Za’atar Seasoning: Middle Eastern Spice Blend
Za’atar is a popular Middle Eastern spice blend or seasoning made from a mixture of toasted sesame seeds, dried thyme, oregano, marjoram, and often sumac. Learn more about it.
Za’atar seasoning is, without a doubt, at the top of the seasoning heap when it comes to Middle Eastern cooking and cuisine. It is a highly esteemed spice mix, often ached for. It is said that Za’atar – also spelled as Zaa’tar, Zaatar, and Zatar – is not just a seasoning or ingredient, but actually a symbol that shows authenticity, ethnicity, and culture all by itself.
This sweet-smelling mix of dried herbs has been around for a very long time, but as Mediterranean and Middle Eastern cuisine demand rises, this striking spice blend has shown increasing interest and curiosity.
Let’s talk about Za’atar.
What is Za’atar?
Za’atar is a popular Middle Eastern seasoning made from a mixture of toasted sesame seeds, dried thyme, oregano, marjoram, and often sumac. The word “za’atar” literally means “thyme” in Arabic, though the mix fuses different herbal flavors in an acrid, olive green mix that is as delectable as it is general-purpose. The versatility of this spice mix is admired in various regions all over the world and is available in simple already-made mixes.
What is Za’atar Made of?
Za’atar is primarily made from a mixture of toasted sesame seeds, dried thyme, oregano, marjoram, and often sumac, along with salt. Some variations include roasted flour and mint, and there are variations depending on the region and the spice maker.
How Do You Pronounce Za’atar?
Za’atar is pronounced like “zah-tar”.
What Can I Substitute for Za’atar?
It is easy to find an expertly mixed blend of za’atar in stores, but in case you cannot, here are a number of alternatives:
Make Your Own Za’atar Seasoning. The best part about za’atar is that it can be made very easily for those looking for a more authentic version in which you can add your own magic. To make your own za’atar, blend identical measures of dried oregano, dried thyme, and dried marjoram in a small bowl. When making your own mix, add a half measure of sumac, and a large portion of toasted sesame seeds. Don’t forget to add coarse salt. As you blend the spice mixture, you will see your brand new homemade za’atar come to life. Taste and adjust to your preference.
Dukkah. Just like za’atar, this Egyptian spice mix has nearly the same number of varieties. Dukkah offers the crunch of sesame seeds along with rich hazelnuts. You can see the herbal element in Dukkah from dried thyme and mint, the two of which are found in numerous za’atar mixes. Dukkah is available in various Middle Eastern shops, or you can even create your own mix. It is important to remember that dukkah mixes incorporate flavors such as coriander and cumin, so try to use it as a za’atar substitute only if the additional ingredients will supplment the flavors in your dish. When preparing your dish, you may need to alter the measurements to make up for the different flavors in dukkah. Use dukkah in a similar amount that you would use za’atar and adjust to your own taste.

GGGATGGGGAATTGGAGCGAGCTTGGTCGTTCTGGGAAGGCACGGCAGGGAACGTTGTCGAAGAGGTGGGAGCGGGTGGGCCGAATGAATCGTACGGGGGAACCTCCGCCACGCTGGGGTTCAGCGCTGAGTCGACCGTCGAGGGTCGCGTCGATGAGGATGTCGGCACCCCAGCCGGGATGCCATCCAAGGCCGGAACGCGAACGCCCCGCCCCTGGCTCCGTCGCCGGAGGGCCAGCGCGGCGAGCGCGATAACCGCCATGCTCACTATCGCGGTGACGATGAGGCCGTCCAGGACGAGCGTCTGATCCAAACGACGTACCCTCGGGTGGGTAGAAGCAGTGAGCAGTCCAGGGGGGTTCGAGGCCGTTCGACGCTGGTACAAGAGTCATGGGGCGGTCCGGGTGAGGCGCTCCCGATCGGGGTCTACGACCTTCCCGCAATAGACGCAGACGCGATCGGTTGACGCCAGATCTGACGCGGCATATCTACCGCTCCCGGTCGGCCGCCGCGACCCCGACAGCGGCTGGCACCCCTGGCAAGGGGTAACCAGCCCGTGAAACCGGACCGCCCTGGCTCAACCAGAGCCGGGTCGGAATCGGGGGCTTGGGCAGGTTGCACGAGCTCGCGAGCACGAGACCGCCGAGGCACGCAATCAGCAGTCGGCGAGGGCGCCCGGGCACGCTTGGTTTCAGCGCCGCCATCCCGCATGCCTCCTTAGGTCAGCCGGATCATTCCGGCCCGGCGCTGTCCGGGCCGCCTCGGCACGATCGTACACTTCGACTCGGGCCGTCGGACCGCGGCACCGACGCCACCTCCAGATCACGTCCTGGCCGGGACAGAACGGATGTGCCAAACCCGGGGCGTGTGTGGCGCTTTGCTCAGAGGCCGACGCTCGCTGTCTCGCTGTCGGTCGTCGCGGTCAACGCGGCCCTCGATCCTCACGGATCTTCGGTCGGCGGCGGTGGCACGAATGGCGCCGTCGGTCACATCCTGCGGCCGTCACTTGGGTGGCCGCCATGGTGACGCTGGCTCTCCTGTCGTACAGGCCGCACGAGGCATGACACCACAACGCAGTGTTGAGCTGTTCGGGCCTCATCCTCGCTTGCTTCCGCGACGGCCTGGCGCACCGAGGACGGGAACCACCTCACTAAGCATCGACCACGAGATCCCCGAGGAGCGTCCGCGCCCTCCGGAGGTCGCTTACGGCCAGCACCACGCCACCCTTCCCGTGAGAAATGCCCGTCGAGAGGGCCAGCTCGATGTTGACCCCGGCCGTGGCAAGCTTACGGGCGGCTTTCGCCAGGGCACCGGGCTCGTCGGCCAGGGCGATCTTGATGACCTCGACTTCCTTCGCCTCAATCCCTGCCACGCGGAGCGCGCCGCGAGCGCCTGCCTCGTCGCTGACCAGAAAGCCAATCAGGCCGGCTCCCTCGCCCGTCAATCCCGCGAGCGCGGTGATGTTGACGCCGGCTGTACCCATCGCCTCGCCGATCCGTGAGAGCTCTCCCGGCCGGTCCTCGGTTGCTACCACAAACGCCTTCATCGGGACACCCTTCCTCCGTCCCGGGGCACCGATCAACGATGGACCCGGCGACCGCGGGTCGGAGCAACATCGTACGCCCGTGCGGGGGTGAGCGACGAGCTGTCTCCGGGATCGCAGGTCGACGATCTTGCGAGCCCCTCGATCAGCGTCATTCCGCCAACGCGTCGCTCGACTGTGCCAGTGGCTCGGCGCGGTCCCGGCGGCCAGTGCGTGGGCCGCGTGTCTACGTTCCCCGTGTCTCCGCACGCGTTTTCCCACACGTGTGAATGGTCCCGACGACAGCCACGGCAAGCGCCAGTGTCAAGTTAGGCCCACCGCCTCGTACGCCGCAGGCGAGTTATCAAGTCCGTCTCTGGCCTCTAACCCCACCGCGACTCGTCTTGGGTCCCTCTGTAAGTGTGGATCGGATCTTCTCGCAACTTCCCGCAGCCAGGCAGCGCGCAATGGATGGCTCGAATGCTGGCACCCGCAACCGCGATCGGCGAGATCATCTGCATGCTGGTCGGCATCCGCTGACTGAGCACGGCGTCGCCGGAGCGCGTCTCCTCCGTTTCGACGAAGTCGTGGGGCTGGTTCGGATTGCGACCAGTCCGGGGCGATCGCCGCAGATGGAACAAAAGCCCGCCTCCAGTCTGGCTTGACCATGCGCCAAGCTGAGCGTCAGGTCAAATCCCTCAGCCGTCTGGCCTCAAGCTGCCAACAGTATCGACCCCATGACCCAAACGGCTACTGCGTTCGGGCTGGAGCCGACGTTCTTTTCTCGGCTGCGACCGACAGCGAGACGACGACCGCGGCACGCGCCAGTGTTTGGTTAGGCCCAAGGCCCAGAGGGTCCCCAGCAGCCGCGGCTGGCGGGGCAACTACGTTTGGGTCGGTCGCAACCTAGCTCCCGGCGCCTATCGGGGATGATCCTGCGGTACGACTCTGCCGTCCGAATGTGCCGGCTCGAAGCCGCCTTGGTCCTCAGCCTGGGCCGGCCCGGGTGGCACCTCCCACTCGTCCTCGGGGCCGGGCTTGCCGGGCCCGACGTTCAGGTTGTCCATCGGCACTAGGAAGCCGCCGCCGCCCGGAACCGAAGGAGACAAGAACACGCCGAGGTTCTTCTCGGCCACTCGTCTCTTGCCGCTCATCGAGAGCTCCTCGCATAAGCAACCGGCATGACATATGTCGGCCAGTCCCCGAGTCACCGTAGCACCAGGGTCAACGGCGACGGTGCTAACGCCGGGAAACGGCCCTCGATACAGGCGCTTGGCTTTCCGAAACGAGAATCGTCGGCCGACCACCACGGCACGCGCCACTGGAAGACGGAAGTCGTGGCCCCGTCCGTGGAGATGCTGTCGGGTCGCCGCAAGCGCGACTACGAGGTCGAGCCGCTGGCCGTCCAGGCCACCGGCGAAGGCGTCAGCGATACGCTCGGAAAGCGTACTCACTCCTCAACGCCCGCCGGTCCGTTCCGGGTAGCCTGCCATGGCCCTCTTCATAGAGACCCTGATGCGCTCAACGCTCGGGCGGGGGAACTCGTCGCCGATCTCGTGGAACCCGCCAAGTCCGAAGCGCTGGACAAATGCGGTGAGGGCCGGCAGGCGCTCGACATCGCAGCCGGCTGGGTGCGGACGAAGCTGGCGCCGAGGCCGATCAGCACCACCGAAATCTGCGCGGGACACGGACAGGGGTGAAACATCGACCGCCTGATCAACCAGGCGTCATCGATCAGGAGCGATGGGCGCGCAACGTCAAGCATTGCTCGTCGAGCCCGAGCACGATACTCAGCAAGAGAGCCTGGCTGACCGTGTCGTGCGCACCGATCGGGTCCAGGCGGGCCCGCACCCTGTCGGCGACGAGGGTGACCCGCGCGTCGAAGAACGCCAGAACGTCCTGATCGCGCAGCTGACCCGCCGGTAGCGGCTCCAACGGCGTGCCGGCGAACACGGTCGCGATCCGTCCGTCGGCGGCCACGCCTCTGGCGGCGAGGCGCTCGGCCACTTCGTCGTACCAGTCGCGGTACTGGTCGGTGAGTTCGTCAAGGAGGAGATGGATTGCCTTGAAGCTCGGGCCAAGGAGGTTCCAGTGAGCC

Harissa. Just like za’atar and dukkah, harissa also has many versions around North Africa and the Middle East. It can likewise come as a paste or a powder. Popular mixes will, in general, contain smoked peppers along with mint, cumin, and coriander. It is a powerful, zesty blend that can really make your recipes pop with flavor. You’ll most likely find harissa in a Middle Eastern market, but you may also find it in the ethnic area of some supermarkets.
WHAT DO YOU COOK WITH ZA’ATAR?
The delicious and versatile blend of mixes in Za’atar can be used to make a number of dishes, including:
Savory Za’atar Challah. To make Savory Za’atar Challah, you’ll need dry active yeast, sugar, lukewarm water, unbleached flour, salt, za’atar spice, sumac, chopped garlic, vegetable oil, eggs, and water. Once prepared, you can serve this challah with hummus, tahini and baba ganouj. Add roasted potatoes and chicken and you’re ready for a feast.
Za’atar and Lemon Grilled Chicken. For this you will need olive oil, za’atar, lemon juice, lemon zest, minced garlic, salt, pepper, chicken thighs, lemon and green onions. It will take you about 30 minutes to prepare the dish, and you will be able to serve 4 people a feast for dinner.
Roasted Carrot & White Bean Soup with Za’atar. You can serve 6 people easily when you incorporate carrots, garlic, extra-virgin olive oil, za’atar, white beans, tomato paste, lemon juice, sea salt, black pepper, turmeric, vegetable stock cubes, and water. Perfect for cold weather when all you want to do is curl up on the couch with a bowl of soup.
It is also popular when incorporated with oil and/or vinegar as a salad dressing.
Where Can I Buy Za’atar?
You can often find za’atar in specialty stores and sometimes your local grocery store in the seasoning aisle, or you can buy za’atar from Amazon (affiliate link, my friends!).
LEARN MORE ABOUT THESE OTHER INTERESTING SPICE BLENDS
- Garam Masala
- Ras el Hanout
- Togarashi: Popular Japanese Spice Blend
- Old Bay Seasoning
- Homemade Spice Blend Recipes
Got any questions? Contact me anytime. I’m happy to help.